Microsoft picked up privately held data protection software company Winternals for an undisclosed sum today, as the vendor again looks to boost its security story. (See Microsoft Acquires Winternals.)
Austin, Texas-based Winternals offers a number of Windows-based systems recovery and data protection products that perform such tasks as network defragmentation and blocking unauthorized applications. The vendor is also behind the freeware tools Website Sysinternals, which averages around a million visitors a month.
Certainly, Microsoft has been cranking up its security message over recent months, unveiling new Web-based security services and coughing up cash for SSL VPN vendor Whale Communications. (See Microsoft Serves Up Security Services and Microsoft Acquires Whale.) Other Microsoft security acquisitions include managed services specialist FrontBridge and anti-virus specialist Sybari. (See Microsoft Pulls In FrontBridge, Microsoft Snaps Up Sybari, and Gates Opens Up on Security.)
"It carries on the trend of Microsoft buying smaller players with good ideas," says Paul Stamp, senior analyst at Forrester Research. "The endgame is that security becomes just another thing that the IT guys do -- Microsoft is trying to facilitate that."
Microsoft, of course, is also getting an extensive customer list thanks to Winternals, which includes Visa, Merrill Lynch, Best Buy, and the Irish Department of Finance. According to Winternals, 97 of the current Fortune 100 are among its customers.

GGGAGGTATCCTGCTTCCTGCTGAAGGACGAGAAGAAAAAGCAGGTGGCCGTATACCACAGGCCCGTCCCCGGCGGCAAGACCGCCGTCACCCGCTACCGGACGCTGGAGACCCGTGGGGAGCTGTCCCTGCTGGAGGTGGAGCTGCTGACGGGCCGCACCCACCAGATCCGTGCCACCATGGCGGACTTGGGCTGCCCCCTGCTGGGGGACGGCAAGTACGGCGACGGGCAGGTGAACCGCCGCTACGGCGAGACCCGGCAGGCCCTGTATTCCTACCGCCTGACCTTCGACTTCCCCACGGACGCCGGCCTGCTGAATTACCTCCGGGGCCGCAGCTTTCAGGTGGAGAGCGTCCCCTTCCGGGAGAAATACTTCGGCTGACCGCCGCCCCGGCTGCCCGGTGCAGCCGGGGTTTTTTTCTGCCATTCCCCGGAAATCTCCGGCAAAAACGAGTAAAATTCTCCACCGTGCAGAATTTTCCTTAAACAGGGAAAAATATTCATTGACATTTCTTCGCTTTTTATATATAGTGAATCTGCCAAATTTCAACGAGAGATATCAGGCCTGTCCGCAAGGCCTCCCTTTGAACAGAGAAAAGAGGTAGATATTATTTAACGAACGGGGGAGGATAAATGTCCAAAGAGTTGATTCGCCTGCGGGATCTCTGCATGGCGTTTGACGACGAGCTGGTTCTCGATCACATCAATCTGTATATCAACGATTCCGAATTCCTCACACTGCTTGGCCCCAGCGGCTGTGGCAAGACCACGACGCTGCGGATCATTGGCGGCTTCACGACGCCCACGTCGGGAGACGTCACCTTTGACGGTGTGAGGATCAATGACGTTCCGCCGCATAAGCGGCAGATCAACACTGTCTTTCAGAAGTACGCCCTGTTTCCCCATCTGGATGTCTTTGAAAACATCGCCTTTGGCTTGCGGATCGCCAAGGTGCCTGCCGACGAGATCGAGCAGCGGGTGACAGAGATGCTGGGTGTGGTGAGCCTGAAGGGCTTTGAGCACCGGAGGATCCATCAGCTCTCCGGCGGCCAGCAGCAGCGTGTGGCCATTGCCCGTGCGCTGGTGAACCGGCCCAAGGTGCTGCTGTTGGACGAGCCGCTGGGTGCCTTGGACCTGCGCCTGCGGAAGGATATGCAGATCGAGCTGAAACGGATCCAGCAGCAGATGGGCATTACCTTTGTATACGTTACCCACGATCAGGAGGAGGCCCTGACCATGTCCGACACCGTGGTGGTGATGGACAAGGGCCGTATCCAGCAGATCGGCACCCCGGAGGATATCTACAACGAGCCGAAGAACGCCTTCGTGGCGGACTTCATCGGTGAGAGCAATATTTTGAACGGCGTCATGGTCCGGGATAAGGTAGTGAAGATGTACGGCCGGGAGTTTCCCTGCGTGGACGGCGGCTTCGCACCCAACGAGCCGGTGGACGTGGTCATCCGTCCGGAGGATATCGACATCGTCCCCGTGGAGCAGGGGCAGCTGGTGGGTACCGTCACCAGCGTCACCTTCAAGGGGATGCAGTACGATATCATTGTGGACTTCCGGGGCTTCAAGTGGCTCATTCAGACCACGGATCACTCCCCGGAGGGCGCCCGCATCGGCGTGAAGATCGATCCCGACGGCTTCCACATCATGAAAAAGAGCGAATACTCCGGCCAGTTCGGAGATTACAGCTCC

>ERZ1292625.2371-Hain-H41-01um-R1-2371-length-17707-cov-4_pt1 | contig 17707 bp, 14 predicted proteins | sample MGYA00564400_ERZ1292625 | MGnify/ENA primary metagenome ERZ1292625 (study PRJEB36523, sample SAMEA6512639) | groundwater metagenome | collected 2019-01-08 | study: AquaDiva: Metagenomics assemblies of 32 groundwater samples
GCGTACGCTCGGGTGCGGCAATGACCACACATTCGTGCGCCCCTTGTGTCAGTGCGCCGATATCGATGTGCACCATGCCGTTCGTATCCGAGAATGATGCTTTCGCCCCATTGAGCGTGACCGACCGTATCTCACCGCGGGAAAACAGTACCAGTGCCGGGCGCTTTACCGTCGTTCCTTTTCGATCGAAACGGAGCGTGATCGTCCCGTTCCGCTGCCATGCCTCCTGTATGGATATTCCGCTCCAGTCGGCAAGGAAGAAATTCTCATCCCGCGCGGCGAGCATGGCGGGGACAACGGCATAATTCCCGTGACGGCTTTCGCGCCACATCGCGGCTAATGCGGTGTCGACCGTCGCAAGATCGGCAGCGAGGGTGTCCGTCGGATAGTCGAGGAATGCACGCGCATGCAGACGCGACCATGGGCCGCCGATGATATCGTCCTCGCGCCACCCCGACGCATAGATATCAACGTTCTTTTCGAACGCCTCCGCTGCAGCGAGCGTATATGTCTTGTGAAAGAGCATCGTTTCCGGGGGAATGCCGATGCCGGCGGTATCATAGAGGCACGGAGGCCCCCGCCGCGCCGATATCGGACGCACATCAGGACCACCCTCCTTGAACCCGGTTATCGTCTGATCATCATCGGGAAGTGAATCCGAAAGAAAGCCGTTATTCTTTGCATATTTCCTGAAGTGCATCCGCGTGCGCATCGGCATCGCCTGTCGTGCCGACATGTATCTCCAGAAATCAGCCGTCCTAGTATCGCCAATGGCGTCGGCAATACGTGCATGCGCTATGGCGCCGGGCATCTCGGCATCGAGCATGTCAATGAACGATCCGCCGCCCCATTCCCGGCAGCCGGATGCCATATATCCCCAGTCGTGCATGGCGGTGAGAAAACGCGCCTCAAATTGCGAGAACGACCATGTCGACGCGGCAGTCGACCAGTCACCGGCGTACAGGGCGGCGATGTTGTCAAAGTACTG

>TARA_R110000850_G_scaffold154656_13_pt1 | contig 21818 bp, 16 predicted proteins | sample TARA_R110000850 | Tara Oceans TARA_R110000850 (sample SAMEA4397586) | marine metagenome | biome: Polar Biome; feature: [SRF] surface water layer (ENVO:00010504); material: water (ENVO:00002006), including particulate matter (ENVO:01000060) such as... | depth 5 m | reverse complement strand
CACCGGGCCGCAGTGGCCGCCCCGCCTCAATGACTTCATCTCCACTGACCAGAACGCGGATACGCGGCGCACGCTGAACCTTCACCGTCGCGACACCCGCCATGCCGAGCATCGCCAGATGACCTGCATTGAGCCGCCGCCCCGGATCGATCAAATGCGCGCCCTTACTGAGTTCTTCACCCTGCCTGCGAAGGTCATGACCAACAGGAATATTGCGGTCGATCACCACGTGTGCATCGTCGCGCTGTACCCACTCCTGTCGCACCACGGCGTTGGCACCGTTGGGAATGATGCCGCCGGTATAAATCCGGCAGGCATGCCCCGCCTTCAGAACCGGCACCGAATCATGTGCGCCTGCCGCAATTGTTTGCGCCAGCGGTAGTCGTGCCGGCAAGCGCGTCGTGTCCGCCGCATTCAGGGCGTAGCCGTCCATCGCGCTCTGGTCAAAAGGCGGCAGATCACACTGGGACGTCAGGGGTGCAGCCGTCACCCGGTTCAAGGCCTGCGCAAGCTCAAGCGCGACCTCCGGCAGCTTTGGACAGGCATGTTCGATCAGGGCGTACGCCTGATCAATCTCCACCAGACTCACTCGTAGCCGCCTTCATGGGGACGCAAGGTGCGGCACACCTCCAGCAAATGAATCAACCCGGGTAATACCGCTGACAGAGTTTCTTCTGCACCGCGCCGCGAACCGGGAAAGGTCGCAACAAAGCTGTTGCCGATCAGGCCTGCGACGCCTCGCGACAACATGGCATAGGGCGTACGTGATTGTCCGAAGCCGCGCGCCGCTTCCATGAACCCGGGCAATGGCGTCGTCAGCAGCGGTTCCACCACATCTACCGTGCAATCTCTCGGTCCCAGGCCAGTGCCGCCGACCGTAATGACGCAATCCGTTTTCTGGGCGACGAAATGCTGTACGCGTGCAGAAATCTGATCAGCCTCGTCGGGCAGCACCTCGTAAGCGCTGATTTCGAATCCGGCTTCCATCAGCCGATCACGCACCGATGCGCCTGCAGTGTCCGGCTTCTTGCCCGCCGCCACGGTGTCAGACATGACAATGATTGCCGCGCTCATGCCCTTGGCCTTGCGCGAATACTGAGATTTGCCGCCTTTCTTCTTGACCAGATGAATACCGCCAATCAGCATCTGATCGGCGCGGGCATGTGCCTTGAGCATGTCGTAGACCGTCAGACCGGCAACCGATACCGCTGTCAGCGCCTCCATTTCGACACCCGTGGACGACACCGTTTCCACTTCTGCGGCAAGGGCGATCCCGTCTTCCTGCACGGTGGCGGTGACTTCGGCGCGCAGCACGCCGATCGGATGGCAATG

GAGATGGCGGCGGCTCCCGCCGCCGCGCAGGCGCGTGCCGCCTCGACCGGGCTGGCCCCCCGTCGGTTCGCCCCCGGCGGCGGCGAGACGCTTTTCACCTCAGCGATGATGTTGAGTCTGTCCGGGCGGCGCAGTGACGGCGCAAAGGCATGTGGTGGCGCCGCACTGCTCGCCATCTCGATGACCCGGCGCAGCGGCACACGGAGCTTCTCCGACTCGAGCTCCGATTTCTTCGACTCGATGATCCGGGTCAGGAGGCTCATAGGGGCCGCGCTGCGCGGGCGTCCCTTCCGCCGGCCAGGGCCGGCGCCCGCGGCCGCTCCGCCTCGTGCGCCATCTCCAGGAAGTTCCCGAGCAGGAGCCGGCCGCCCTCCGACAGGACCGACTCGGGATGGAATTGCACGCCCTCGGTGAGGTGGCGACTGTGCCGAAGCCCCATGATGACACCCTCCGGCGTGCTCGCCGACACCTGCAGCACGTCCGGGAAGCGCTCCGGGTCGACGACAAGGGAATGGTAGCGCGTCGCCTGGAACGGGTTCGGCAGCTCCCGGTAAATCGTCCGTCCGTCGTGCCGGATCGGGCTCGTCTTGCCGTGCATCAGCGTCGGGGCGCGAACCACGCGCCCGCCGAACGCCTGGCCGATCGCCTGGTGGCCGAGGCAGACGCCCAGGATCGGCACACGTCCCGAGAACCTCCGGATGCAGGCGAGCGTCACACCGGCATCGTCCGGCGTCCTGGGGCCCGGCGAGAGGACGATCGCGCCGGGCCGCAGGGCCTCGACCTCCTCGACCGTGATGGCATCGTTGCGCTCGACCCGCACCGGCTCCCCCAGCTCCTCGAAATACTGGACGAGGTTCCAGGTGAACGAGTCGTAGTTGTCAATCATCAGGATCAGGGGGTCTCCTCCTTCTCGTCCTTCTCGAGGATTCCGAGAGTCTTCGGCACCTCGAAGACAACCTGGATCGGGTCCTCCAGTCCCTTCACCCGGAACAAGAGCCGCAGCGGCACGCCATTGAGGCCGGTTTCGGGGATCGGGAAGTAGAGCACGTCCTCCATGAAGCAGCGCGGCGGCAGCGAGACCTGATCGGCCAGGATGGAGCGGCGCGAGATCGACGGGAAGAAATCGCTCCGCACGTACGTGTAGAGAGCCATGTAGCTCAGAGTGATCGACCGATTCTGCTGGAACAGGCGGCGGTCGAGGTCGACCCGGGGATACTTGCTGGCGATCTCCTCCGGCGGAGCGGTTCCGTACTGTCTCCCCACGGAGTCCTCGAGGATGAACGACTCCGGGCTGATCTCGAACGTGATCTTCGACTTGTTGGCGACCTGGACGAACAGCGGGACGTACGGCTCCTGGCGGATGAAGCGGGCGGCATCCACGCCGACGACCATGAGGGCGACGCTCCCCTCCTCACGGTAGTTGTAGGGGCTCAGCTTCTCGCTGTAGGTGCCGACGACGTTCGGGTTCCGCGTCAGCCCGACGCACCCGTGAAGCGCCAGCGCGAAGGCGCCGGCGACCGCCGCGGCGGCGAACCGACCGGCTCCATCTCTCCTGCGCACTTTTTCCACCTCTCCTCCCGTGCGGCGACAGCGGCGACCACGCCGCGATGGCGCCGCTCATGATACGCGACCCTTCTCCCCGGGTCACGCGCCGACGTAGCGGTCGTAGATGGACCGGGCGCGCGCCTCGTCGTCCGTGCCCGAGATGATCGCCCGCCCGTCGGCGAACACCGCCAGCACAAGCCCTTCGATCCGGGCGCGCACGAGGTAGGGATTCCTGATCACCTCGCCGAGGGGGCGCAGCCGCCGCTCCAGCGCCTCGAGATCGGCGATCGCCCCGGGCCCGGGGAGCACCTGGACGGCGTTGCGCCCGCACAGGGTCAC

Microsoft is yet to reveal what will happen to the Winternals workforce, although the software giant did confirm that co-founders Mark Russinovich and Bryce Cogswell will be moving over to the company. Russinovich will join the Microsoft Platforms and Services Division as a technical fellow, while Cogswell becomes a software architect within the Windows Component Platform team.
Redmond is keen to allay any fears that Winternal's existing customers may have, promising that Winternals will continue to provide technical support for the current terms of their contracts. Microsoft, in a statement on the Winternals Website, added that it will also meet the terms of existing Winternals partner contracts.
But at the moment, Redmond is revealing little about its long-term plans for the Winternals product line, saying only that it is evaluating how the Winternals products and technology can be integrated within Microsoft offerings.
Jim Allchin, co-president of Microsoft's Platform and Services Division, hinted that it may not be long before Winternals makes its presence felt in new products. "I have had my eye on Mark for some time," he said in a statement this morning, referring to Russinovich. "The work he and Bryce have completed in system recovery and data protection illustrates the depth of thinking and skill they will bring to future versions of Windows."
But Stamp warns that Microsoft must also overcome a degree of end-user skepticism about its security record. "The biggest gap they have to address is the hole in people's perceptions," he explains. "Microsoft were late to the game when it comes to securing the environment they supply, and people have long memories."
In after-hours trading, shares of Microsoft dropped 9 cents (0.4 percent) to $22.65.
James Rogers, Senior Editor, Byte and Switch. Special to Dark Reading.